I’m thinking about thinly spreading some rubbery glue on the outer edge of the main wheel which will both grip the floor surface as well as providing grip against this wheel, alternatively another elastic band stretched around it may work well (or it may just keep coming off).

I’m hoping that the next iteration (which I’ve sent off to Sukkin at skpang.co.uk for laser cutting) will assemble without to omany tweaks and I might actually be able to get the whole thing powered up and moving.

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12 Apr 2011

Starting Construction

This is the second of two posts today about the progress I made building the first early stage prototype of the Arduinobot. My main aim with this physical prototype was to test out the drive train mechanism to see if it was going to work. I’d had an idea that by driving the edge of the wheel I’d be able to use a smaller, cheaper, lower resolution stepper motor. One of my prime aims is to make this kit as cheap as possible and this means that I can use a £4 motor instead of an £8 one - it also means that I don’t have to buy the expensive mounting kits for attaching the motor shaft to the wheels (e.g. this one). My main concern about this method is that the stepper will either be too slow or too underpowered to work properly. Although this was just a cardboard prototype, it did bring a few things to light.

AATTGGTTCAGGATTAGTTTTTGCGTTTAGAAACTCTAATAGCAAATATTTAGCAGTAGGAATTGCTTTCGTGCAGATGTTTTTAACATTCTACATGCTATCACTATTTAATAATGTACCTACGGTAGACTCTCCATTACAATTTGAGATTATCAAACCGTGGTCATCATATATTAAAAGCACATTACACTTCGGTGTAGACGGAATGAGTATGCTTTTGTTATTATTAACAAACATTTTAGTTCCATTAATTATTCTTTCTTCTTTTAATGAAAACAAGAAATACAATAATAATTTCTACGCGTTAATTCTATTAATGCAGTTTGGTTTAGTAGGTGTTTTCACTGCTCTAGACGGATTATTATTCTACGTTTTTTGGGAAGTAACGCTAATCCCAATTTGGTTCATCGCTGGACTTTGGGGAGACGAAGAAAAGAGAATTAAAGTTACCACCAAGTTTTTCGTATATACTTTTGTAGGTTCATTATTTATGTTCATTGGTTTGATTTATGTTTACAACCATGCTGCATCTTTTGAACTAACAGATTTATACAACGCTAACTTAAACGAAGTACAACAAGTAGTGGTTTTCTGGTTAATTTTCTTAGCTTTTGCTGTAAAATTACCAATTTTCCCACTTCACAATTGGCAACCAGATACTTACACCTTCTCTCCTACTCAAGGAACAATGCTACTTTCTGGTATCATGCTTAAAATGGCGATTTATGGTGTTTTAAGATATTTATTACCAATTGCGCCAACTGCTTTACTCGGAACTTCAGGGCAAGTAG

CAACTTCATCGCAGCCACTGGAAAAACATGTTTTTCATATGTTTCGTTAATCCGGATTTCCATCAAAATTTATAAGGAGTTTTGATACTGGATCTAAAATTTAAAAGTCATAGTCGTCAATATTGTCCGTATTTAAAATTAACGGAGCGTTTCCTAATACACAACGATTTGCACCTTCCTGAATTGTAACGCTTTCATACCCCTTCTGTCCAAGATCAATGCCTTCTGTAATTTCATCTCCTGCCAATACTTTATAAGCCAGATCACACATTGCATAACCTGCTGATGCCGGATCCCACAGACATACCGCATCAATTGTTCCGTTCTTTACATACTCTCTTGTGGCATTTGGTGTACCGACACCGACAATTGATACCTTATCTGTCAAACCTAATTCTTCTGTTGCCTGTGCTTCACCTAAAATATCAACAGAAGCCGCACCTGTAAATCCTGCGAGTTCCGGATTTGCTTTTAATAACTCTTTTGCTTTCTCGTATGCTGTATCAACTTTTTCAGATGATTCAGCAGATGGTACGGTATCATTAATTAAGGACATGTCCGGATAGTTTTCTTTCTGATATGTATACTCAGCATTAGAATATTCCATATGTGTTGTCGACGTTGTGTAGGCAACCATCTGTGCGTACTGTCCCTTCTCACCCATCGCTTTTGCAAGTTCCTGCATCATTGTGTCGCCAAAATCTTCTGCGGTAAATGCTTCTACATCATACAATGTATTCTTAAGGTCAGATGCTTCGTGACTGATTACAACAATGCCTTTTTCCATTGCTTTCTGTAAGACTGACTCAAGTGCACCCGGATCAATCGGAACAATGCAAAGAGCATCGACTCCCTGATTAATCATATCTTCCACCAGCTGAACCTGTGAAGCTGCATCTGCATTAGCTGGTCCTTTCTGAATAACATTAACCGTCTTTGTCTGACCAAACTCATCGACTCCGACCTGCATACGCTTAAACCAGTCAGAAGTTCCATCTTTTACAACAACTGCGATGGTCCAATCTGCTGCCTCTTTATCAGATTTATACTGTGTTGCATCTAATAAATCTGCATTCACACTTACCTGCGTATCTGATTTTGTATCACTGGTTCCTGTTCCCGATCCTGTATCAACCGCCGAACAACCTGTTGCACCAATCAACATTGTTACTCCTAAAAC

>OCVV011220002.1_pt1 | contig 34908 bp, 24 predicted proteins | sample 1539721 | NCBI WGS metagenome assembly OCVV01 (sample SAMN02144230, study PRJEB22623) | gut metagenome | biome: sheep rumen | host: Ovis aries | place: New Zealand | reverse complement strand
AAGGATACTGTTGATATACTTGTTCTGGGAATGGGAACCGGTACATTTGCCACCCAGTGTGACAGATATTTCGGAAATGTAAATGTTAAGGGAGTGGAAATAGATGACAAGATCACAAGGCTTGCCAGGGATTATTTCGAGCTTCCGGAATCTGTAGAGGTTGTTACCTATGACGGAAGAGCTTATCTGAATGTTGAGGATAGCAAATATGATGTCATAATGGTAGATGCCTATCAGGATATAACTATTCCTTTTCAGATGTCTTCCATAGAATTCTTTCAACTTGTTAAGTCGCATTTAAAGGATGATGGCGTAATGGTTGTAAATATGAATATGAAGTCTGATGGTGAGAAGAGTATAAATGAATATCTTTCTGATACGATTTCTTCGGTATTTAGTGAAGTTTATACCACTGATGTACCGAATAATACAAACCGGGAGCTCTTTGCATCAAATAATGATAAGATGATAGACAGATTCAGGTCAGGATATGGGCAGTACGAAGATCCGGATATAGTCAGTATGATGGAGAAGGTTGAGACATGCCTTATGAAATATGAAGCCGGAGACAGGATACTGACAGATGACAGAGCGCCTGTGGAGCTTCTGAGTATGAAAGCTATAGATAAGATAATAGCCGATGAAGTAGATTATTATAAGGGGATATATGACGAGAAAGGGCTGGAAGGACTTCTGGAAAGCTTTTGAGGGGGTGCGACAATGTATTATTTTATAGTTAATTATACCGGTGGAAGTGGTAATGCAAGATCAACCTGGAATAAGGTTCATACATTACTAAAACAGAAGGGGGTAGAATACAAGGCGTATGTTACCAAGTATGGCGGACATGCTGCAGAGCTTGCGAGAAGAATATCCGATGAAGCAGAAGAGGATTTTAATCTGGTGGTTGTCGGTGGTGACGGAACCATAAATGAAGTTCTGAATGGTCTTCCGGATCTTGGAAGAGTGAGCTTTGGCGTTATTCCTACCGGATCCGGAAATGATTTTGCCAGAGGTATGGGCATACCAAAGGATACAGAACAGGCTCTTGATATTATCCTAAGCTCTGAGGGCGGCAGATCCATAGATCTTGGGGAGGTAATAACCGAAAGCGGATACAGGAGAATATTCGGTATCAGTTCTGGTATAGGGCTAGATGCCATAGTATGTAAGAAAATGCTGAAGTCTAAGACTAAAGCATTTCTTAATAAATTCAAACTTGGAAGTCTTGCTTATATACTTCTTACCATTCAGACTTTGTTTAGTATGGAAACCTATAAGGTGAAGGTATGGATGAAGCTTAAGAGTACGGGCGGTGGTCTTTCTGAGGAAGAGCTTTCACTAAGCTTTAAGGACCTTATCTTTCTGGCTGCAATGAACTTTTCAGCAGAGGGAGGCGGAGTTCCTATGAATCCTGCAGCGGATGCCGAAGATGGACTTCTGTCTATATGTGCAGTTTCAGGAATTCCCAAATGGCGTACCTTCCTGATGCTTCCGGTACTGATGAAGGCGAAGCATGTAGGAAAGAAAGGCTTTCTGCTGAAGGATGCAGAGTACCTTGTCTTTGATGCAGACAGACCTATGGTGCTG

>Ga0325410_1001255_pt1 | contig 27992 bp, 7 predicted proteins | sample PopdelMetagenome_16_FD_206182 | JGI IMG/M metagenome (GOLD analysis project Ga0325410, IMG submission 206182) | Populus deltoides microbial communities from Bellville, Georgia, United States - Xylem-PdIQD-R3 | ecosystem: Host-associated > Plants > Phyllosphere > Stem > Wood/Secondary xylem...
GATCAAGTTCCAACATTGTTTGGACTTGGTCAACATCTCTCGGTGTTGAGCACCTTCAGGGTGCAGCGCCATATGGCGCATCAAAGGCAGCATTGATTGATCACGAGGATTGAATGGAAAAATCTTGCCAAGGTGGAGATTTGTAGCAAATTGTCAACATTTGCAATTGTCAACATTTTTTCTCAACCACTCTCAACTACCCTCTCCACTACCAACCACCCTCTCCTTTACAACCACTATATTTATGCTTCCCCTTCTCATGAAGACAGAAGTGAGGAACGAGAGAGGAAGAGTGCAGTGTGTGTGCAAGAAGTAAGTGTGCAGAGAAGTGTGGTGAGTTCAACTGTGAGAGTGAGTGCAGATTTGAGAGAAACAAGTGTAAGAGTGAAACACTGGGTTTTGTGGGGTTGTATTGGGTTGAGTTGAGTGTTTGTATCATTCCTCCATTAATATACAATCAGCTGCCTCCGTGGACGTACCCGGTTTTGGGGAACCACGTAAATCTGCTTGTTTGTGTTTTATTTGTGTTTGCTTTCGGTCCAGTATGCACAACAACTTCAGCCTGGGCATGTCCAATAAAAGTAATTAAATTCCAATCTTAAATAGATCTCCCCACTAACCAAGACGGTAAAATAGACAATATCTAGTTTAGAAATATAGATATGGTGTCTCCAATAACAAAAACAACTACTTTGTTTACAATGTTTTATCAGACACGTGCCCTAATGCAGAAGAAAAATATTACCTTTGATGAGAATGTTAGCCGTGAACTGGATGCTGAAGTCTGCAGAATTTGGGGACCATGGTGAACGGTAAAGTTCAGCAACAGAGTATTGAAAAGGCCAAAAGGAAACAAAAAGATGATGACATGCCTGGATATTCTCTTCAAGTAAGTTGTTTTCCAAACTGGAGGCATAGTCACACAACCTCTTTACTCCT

My initial tests were getting 300 rpm out of the motor, but these were at 7.5V. When I used a 5V USB supply, I found that I was only getting about 150 - 200 rpm. Also, one of my motors was faulty so I replaced it with a very similar one I salvaged from a printer years ago. Unfortunately, this motor would only run at 100 rpm, so the speed of this test was extremely hampered. Theoretically, given that the gear that’s driving the wheel is 6.4mm in diameter, and so has a circumference of approx. 20mm. 300 rpm means it will move at around 6 meters per minute which should be adequate.